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Cop Scotch

Engineering the behaviour of our children continues apace.  Traditional playground games like Cops and Robbers are to be considered an unwanted anachronism because they might “promote violence”.

A primary school has come under fire after banning its pupils from playing cops and robbers or any playground game which involves ‘imaginary weapons’

Trans:  Don’t let kids use their imaginations, it might lead to independent thought.

School chiefs at Worcesters Primary School in Enfield, north London, outlawed the games over a fear that they will upset other children.

Trans:  An imaginary bullet might hit someone of a sensitive disposition causing them to loose control of their bladder/anal sphincter/both.

But parents at the 470-pupil school have reacted with outrage, saying that playing cops and robbers or cowboys and Indians was ‘part of growing up’.

Trans:  But since the staff at this school have clearly not grown up then it comes as no surprise they aren’t going to allow the kids to grow up either.

Father Mark Ayers said his seven-year-old son came home last week after being told off for playing with a pretend gun.

Memo to School Health and Safety Co-ordinator from Headmistress: please draft letter to all parents of male pupils stating that the wearing of mittens in the playground during break times will become compulsory from next week.  Anyone seen pointing a finger at another pupil in suspiciously violent way will be excluded immediately.

Mr Ayers also spoke out after his son had a fun-size pack of Maltesers confiscated by teachers after it was spotted in his lunch box.

Trans:  Maltesers resemble musket balls.  Musket balls are fired from guns.  The confection is clearly harmful to impressionable youngsters.

My Ayers said: ‘I put the Maltesers in as a weekly treat, but the school confiscated them for some reason.

Trans:  The offending items were shared out amongst the staff to be eaten disposed of sustainably.

‘The school should be concentrating on other things rather than banning children playing games and taking their chocolate away.’

Trans:  The teachers are too busy snooping and playing nanny to teach.

Another parent, who asked not to be named, said: ‘My son was told that he was not allowed to play with imaginary guns or weapons in the playground by his teacher.

Trans:  But we are expected to send him to school to acquire an imaginary education.

‘He’s nine years old and plays cops and robbers at home with his brothers, so he finds it quite strange to be told it’s not allowed to do the same at playtime with his friends.’

Trans:  Headmistress to Head of Social Services:  When I identify who said this perhaps a visit to these errant parents will be undertaken.  Abusing their children by encouraging them to play violent games surely warrants family court proceedings.

Headteacher Karen Jaeggi defended the policy this week, saying: ‘We actively discourage children from playing violent games or games involving imaginary weapons in the playground by explaining to them what it represents.

Trans:  Young boys enjoying themselves engaging in heterosexual, mock adult role playing is clearly not in tune with our infantilised, post gender society and must be stamped out.

‘Some children can be easily frightened by violent play which is often influenced by computer games and we feel that such games can have a harmful effect on young minds.’

Trans:  Although no one has actually complained as yet.  It’s only a matter of time though.

Speaking about the ban on chocolate snacks, the headteacher added: ‘At Worcesters we promote healthy eating habits since we recognise the problems of childhood obesity in the borough and want to do our best for the children attending this school.’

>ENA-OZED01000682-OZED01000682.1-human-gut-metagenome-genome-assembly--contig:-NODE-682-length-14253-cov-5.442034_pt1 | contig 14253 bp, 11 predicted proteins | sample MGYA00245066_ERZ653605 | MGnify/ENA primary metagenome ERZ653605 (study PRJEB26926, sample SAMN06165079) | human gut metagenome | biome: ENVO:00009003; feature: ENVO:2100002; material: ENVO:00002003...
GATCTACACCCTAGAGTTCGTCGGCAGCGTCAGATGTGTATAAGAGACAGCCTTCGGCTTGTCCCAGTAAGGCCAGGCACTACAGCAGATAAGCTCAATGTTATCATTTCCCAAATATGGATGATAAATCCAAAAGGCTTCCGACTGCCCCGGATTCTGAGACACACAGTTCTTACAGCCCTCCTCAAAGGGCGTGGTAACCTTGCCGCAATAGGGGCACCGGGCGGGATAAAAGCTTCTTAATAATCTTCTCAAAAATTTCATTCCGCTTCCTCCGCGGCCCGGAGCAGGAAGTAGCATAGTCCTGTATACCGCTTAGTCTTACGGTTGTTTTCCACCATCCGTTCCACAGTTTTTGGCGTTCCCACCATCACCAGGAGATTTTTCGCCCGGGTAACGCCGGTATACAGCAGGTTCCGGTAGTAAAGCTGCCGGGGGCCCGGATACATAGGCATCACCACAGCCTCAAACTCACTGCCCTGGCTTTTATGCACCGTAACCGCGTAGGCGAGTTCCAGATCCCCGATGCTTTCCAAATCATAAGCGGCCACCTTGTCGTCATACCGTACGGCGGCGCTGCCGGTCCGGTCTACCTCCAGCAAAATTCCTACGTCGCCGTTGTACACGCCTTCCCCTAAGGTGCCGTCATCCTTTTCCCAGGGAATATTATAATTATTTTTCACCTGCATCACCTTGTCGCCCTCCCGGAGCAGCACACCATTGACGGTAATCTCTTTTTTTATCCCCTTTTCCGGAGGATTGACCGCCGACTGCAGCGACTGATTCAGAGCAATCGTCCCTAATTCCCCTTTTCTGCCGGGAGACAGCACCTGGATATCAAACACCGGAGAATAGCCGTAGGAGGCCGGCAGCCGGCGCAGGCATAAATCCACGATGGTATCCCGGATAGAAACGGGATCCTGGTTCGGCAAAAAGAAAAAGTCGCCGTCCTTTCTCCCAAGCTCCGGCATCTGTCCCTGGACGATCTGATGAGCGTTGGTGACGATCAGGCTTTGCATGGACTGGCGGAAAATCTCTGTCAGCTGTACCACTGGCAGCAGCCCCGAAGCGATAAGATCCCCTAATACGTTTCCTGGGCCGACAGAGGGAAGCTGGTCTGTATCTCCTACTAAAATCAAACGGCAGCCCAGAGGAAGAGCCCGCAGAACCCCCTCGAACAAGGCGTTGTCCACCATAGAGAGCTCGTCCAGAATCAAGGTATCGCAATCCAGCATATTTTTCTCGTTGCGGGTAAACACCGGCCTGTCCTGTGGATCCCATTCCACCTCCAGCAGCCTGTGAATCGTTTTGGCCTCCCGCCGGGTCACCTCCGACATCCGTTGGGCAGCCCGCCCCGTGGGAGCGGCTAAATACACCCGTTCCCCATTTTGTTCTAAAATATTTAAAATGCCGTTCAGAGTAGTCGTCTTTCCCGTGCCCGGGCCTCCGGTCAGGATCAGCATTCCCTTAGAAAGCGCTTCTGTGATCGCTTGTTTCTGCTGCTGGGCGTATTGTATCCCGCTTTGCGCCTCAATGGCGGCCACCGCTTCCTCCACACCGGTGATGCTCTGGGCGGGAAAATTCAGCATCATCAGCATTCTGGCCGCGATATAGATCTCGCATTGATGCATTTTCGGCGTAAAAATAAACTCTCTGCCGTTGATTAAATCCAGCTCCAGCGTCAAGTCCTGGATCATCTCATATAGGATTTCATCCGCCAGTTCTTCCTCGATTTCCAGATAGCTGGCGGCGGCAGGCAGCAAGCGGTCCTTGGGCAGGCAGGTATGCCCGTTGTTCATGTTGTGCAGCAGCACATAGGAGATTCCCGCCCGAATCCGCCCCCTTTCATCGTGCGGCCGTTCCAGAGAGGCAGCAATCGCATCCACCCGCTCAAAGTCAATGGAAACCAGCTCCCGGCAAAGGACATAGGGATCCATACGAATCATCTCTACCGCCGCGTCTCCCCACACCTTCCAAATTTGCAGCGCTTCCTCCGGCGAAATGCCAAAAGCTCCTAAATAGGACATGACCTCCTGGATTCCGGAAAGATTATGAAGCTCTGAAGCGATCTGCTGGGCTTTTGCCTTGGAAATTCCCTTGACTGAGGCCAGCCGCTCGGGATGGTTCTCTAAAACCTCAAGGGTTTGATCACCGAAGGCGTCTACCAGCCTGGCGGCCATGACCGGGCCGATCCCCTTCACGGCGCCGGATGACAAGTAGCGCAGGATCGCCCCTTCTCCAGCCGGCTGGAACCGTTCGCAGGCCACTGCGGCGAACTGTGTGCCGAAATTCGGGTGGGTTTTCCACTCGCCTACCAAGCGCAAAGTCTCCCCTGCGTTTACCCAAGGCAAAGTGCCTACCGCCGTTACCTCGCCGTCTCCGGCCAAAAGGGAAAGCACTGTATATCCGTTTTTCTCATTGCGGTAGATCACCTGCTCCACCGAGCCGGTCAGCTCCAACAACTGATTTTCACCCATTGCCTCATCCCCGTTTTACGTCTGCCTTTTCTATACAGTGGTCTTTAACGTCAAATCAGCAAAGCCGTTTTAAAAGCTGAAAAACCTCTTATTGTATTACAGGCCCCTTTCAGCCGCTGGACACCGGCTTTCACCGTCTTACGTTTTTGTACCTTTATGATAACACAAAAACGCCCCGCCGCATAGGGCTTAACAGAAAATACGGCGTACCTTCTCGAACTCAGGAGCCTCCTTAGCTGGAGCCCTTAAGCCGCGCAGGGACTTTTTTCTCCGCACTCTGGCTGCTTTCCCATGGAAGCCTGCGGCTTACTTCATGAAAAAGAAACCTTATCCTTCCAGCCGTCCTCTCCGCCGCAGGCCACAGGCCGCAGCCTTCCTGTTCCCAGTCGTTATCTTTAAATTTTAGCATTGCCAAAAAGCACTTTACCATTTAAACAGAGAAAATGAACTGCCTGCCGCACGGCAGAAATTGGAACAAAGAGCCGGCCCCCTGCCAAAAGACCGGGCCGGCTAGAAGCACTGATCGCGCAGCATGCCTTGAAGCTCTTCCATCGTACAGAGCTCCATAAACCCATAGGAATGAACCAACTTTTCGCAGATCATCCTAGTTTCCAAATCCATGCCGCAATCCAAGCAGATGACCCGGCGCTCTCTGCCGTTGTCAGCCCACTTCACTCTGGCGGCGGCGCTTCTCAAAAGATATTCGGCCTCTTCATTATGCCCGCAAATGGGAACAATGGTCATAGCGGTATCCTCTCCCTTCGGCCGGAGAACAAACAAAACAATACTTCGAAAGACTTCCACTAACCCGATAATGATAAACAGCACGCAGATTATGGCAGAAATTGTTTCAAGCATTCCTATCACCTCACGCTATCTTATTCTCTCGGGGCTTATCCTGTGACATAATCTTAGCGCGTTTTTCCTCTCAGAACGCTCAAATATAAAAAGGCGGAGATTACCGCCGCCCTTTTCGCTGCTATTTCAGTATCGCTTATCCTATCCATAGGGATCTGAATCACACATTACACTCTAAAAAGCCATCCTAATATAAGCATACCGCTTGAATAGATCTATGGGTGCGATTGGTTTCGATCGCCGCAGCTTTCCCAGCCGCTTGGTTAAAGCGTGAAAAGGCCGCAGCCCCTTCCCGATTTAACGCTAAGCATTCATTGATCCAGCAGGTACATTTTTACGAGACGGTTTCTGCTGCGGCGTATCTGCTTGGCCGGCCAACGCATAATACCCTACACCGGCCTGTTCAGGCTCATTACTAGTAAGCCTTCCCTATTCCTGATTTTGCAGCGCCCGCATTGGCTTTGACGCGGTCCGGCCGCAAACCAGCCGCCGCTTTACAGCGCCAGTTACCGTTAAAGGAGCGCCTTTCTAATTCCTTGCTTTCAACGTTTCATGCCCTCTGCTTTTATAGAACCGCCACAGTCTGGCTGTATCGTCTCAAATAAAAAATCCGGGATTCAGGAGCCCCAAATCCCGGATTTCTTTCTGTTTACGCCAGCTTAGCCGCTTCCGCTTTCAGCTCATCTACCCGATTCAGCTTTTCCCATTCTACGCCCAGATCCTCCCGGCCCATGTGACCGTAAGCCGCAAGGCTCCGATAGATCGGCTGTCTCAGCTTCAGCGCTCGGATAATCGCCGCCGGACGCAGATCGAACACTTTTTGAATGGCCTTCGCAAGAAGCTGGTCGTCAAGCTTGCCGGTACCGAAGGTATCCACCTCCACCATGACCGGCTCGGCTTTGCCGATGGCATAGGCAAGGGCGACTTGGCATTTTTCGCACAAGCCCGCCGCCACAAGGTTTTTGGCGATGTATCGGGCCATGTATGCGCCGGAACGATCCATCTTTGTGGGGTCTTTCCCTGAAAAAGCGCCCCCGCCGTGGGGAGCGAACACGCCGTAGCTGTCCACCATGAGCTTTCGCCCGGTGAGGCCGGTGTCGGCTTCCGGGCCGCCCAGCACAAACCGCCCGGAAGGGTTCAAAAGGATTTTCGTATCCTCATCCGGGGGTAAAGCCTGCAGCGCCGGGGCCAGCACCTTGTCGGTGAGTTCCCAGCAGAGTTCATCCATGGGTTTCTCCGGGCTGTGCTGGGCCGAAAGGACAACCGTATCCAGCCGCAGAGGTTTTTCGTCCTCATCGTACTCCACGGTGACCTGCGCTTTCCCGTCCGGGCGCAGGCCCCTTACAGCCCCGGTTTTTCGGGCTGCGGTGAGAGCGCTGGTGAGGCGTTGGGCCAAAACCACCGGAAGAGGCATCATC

Trans:  But we don’t recognise the fact that by not permitting children to exercise themselves by racing around the playground playing games they enjoy, they aren’t going to burn the calories that might otherwise make them fat.

You couldn’t make it up…


  1. Paul Marks says:

    It is happening the United States (and no doubt in many other Western nations). The obsession with health – the hostilty to “violent games” (playing soldiers, cops and robbers – anything….).

    The left control the universities (including “teacher training”) – and the government funded “school systems” are perfect for leftists to control.

    Winning elections is pointless can pervert the minds of the youth. Of course most children do not grow up to be Communists – but their minds our confused and (as Ludwig Von Mises noted a century ago) the hardest working and most intelligent children are MOST at risk – because their minds not only absorb the information like blotting paper, they also take the interventionist ideas they are taught (“the rich” and “big business” are the source of all problems, in history and in the present – and the answer to all problems is for the government to “do something”).

    The logical conclusion of such ideas is collectivism – savage, class war based, collectivism.

    That is why (paradoxically) it is often the most intelligent and hardworking children who grow up to be collectivists – using their intelligence to do HARM (to undermine civilisation and to promote evil). They have simply taken the ideas and information they were taught (taught at age when it was normal to accept what they were taught) to its logical conclusions. For example the history that claims that progress occurs when government sees a terrible thing and either passes regulations to ban it, or spends lots of money to deal with it (take that concept to its logical conclusion…..).

    Some may reject this ideology eventually – but the overall effect is terrible.

    Terrible for the young “rebels” and “revolutionaries” (whose minds have been poisoned) and terrible for everyone else in the society they work to undermine (often from the highest positions).